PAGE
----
BUBBA WATSON:  A bunch of them but that's the worst for sure.

    Q.  In a good kind of way?
    BUBBA WATSON:  No, I don't think it's a good kind of way.  It's just I'm scared to death of that hole.  We thought about laying up today but then I was like, well, that 80‑yard wedge shot is going to be just as tough as somehow getting lucky off the tee.  And today I got lucky off the tee where all I had to do was go over the tree straight up the green.

Geoff Ogilvy was more diplomatic, but did acknowledge that the vibe has changed in his years playing the hole.

Q.  Talk about the 10th.  Is it getting a little edgy with the shaved areas?
    GEOFF OGILVY:  It's a lot tougher than it used to be.  It's hard to criticize such a good hole.  It's a lot harder than it used to be, especially when the pins are at the back like today.  I don't think you can go to the middle section of the green anymore because there's a lot of pitch on the green and how fast it is.  It's one of the top four or five holes we play all year on Tour.  It's a joy to play even when you're putting a five on the card.

    Q.  Balls that go off the green ‑‑ you didn't hit a bad shot?
    GEOFF OGILVY:  I have to think when they try to get more out of a great hole, that's all they are really trying to do.  It's everyone's favorite hole, really and they are just trying to get more out of it.  It's pretty good.  The greens are a lot firmer than we are used to playing.  They were just a bit softer a few years ago.  Now it takes that big first bounce and goes in that bunker really easy.

    It's a really, really good hole and definitely getting harder.

There is still a real delight in watching some of the great shots played here and the dynamic recoveries. Even the players walking off the green will tell you this, or as level-headed types like Paul Casey did after he'd cooled off post round. Still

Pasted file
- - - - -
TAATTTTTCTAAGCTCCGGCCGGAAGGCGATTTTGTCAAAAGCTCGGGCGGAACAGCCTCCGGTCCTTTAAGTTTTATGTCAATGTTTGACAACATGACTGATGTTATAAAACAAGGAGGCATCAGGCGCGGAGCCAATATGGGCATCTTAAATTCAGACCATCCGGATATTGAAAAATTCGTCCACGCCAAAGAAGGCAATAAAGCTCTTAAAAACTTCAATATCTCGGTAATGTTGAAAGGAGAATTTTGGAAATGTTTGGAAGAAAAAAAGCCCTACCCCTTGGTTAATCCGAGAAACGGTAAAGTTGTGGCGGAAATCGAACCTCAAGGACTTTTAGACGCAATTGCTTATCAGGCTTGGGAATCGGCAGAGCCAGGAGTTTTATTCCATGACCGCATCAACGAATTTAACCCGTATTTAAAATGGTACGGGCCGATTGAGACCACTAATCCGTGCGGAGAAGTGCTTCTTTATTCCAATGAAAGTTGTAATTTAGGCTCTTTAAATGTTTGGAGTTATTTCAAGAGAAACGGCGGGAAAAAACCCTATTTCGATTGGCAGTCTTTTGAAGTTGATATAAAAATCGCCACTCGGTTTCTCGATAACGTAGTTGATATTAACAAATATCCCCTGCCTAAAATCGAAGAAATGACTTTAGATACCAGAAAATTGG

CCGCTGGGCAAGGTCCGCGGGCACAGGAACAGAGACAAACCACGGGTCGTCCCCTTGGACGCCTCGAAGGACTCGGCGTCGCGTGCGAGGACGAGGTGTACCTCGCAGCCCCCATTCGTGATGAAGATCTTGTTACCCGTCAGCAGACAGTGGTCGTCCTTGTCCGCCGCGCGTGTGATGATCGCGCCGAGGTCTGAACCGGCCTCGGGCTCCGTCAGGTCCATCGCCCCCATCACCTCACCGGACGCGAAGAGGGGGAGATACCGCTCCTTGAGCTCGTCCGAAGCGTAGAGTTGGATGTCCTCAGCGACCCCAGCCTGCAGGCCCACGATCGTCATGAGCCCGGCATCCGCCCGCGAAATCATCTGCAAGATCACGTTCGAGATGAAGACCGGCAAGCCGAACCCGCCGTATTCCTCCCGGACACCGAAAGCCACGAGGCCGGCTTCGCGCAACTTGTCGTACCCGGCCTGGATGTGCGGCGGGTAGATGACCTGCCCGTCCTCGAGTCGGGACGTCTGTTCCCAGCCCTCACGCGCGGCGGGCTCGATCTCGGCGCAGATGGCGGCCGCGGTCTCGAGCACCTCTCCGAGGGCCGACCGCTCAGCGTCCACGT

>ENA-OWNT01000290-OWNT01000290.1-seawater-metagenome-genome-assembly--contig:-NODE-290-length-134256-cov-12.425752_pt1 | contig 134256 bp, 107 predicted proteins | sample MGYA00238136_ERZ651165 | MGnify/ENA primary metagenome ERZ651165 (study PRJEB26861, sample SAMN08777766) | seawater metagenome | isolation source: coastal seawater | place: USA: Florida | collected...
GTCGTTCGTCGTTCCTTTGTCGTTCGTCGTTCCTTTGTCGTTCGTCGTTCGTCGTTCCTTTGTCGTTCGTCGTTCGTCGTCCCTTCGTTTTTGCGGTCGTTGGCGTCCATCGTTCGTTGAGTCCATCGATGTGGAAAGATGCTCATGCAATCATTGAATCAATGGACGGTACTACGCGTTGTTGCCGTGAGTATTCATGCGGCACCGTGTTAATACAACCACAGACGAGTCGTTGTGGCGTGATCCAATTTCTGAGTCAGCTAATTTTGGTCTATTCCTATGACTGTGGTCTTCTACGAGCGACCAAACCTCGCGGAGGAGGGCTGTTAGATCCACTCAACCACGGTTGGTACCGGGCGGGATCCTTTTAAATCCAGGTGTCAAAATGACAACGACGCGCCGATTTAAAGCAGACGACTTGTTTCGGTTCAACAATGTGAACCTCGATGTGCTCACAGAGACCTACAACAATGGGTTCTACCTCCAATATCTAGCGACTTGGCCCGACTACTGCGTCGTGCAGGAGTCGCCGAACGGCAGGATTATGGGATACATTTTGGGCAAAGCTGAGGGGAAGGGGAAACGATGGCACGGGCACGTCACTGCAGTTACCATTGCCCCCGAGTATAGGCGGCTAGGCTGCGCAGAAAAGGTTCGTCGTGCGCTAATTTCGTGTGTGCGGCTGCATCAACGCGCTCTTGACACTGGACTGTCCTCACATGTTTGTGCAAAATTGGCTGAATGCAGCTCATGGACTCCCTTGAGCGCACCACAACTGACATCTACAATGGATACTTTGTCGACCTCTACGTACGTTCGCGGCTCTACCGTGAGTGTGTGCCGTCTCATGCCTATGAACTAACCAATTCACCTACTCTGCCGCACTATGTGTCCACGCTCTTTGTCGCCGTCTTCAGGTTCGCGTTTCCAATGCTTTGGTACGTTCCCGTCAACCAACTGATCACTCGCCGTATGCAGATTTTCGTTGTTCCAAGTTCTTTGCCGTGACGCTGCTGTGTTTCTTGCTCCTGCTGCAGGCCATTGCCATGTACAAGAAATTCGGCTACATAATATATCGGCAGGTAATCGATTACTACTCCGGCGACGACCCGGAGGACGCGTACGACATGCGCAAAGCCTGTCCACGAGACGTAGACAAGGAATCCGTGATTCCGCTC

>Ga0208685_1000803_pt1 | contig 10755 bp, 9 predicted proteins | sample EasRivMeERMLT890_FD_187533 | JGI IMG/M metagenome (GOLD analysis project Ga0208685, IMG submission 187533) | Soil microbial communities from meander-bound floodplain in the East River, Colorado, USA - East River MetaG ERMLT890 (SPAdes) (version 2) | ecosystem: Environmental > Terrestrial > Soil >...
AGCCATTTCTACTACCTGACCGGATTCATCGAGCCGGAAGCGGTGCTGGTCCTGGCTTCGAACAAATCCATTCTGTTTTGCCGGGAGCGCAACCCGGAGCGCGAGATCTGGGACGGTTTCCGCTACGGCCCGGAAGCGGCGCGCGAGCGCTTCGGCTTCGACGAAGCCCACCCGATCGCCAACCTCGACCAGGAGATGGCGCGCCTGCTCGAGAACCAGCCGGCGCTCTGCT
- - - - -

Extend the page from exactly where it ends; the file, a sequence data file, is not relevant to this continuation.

But the 10th hole vibe is also changing to one where the spectacle is a tad unseemly, like pulling over to savor a car accident (see embed from round one below). And while that slightly sadistic aura popular with many golfers, the negativity takes some of the genius out of George Thomas's creation and is utterly unnecessary in testing the world's best.

Video: Part 2 Of Pebble vs. Riviera

Through 9-holes the match is all even after Pebble Beach's ocean stretch of holes 7-9 walzed over Riv's architecturally disrepaired stretch, setting up the toughest call of the day: Riviera's 10th vs Pebble's 10th. Both American classics...who will start the back off with a win?

UnShackeled part 2:

Video: (1) Pebble Beach Vs. (2) Riviera

The Brothers Morrissett introduced me to the joys of using match play to settle the most vital debate of all: "which course is better." By no means a perfect argument-settler, match playing holes somehow ends up working itself out over 18 holes.

In another installment of the UnShackeled series, I match up the two best designs on the PGA Tour and two of my favorite courses on the planet (even if both have seen betters days architecturally, something that factors into this match).

So here goes, the first nine of top seed Pebble Beach taking on Riviera. The back nine and match victor will be resolved tomorrow.

Living In Johnny's World Files: My Generation Was Better Vol. 399

I often agree with Johnny Miller when he talks about the number of all-time great players that Jack Nicklaus had to beat in his prime and I'm certainly no subscriber to the "fields are deeper than ever" mentality espoused quite regularly. (Put me down for "technology has made some really good golfers better than they are" league.)
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Proof Golf Gods Listen: Laying-Up Pays Off At Riviera's 10th!

There's a lot to love about John Merrick's Northern Trust Open win, mostly because the Long Beach-born and still-residing 30-year old is a former UCLA golfer and the closest thing to a native son to ever win the tournament (he passes Oxnard's Corey Pavin by 20 miles and is the first LA County born winner).

John Merrick birdies the par-4 10th in regulation play (click to enlarge)But also because after years of stinking up the 10th hole, Merrick figured out that laying up--a preferred approach to the hole of this website--actually works.

And after a birdie in regulation play and a winning-par on the second hole of this year's Northern Trust Open, Merrick's conservative approach paid off. So did his respect for the hole.

The Golf Gods do work in mysterious ways.